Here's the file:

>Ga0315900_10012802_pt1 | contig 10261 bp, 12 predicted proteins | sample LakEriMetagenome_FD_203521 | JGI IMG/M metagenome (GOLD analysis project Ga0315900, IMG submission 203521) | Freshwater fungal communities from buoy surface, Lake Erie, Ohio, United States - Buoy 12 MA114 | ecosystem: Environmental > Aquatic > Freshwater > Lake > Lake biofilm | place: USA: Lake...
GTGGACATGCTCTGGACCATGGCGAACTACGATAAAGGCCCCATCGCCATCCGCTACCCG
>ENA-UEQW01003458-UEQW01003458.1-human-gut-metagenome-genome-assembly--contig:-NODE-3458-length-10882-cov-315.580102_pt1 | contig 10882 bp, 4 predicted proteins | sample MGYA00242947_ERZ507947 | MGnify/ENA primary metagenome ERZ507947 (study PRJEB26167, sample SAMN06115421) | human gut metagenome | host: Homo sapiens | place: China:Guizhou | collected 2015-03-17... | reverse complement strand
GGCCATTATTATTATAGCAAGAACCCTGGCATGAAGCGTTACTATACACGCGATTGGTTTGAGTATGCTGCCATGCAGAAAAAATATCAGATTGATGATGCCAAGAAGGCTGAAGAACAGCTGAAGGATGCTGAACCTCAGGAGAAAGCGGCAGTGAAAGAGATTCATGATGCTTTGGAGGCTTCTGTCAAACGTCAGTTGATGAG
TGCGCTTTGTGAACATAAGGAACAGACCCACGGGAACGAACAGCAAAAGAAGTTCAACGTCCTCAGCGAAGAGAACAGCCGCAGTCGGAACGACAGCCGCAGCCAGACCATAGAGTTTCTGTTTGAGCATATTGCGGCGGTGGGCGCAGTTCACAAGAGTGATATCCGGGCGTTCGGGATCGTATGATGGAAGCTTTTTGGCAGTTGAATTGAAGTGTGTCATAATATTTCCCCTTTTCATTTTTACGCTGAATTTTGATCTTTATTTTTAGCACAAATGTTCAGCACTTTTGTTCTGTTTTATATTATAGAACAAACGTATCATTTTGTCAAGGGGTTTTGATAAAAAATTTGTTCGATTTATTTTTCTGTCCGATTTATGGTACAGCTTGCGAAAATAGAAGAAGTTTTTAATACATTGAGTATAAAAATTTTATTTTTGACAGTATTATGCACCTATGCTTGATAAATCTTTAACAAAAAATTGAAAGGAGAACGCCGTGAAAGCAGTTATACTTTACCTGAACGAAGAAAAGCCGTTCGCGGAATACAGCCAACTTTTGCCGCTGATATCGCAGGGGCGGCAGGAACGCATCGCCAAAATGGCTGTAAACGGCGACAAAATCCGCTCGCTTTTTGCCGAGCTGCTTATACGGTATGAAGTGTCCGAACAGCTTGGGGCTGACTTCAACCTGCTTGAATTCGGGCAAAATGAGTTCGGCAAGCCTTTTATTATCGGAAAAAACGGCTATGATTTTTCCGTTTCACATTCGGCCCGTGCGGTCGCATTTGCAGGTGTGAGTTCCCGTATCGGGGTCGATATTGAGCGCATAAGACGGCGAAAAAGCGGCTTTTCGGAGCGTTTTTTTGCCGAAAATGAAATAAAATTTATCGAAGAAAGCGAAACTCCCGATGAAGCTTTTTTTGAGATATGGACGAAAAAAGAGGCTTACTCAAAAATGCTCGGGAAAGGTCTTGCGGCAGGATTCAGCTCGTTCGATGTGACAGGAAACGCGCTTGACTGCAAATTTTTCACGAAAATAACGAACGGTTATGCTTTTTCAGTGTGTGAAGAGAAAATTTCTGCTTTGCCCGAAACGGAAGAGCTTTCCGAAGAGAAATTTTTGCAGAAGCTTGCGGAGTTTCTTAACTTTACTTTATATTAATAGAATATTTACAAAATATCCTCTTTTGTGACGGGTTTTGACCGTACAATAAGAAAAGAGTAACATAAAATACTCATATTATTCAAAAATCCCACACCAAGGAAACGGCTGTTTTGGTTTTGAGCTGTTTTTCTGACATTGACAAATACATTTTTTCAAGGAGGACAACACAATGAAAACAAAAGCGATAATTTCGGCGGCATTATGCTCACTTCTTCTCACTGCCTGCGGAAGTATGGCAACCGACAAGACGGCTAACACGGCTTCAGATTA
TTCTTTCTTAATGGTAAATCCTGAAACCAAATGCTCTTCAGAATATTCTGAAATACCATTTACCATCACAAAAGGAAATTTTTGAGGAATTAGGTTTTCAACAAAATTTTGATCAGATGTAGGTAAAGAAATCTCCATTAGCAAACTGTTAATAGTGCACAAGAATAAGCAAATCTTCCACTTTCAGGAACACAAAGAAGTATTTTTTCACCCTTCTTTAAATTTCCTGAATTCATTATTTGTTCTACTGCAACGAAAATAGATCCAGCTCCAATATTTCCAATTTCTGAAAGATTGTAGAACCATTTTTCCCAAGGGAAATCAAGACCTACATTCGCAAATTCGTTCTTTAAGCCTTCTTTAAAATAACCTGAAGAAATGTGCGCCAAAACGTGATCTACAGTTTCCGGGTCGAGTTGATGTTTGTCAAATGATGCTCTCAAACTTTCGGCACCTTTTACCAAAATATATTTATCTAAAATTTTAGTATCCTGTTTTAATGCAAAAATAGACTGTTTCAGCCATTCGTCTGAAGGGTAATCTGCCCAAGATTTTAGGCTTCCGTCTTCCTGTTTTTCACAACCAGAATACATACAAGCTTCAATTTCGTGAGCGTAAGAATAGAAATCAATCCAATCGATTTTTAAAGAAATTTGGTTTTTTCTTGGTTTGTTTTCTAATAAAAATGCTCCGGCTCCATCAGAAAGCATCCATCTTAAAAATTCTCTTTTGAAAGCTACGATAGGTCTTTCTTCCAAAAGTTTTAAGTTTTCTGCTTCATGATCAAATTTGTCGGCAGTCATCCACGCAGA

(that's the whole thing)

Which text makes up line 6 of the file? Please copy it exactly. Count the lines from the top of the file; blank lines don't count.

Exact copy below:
TTCTTTCTTAATGGTAAATCCTGAAACCAAATGCTCTTCAGAATATTCTGAAATACCATTTACCATCACAAAAGGAAATTTTTGAGGAATTAGGTTTTCAACAAAATTTTGATCAGATGTAGGTAAAGAAATCTCCATTAGCAAACTGTTAATAGTGCACAAGAATAAGCAAATCTTCCACTTTCAGGAACACAAAGAAGTATTTTTTCACCCTTCTTTAAATTTCCTGAATTCATTATTTGTTCTACTGCAACGAAAATAGATCCAGCTCCAATATTTCCAATTTCTGAAAGATTGTAGAACCATTTTTCCCAAGGGAAATCAAGACCTACATTCGCAAATTCGTTCTTTAAGCCTTCTTTAAAATAACCTGAAGAAATGTGCGCCAAAACGTGATCTACAGTTTCCGGGTCGAGTTGATGTTTGTCAAATGATGCTCTCAAACTTTCGGCACCTTTTACCAAAATATATTTATCTAAAATTTTAGTATCCTGTTTTAATGCAAAAATAGACTGTTTCAGCCATTCGTCTGAAGGGTAATCTGCCCAAGATTTTAGGCTTCCGTCTTCCTGTTTTTCACAACCAGAATACATACAAGCTTCAATTTCGTGAGCGTAAGAATAGAAATCAATCCAATCGATTTTTAAAGAAATTTGGTTTTTTCTTGGTTTGTTTTCTAATAAAAATGCTCCGGCTCCATCAGAAAGCATCCATCTTAAAAATTCTCTTTTGAAAGCTACGATAGGTCTTTCTTCCAAAAGTTTTAAGTTTTCTGCTTCATGATCAAATTTGTCGGCAGTCATCCACGCAGA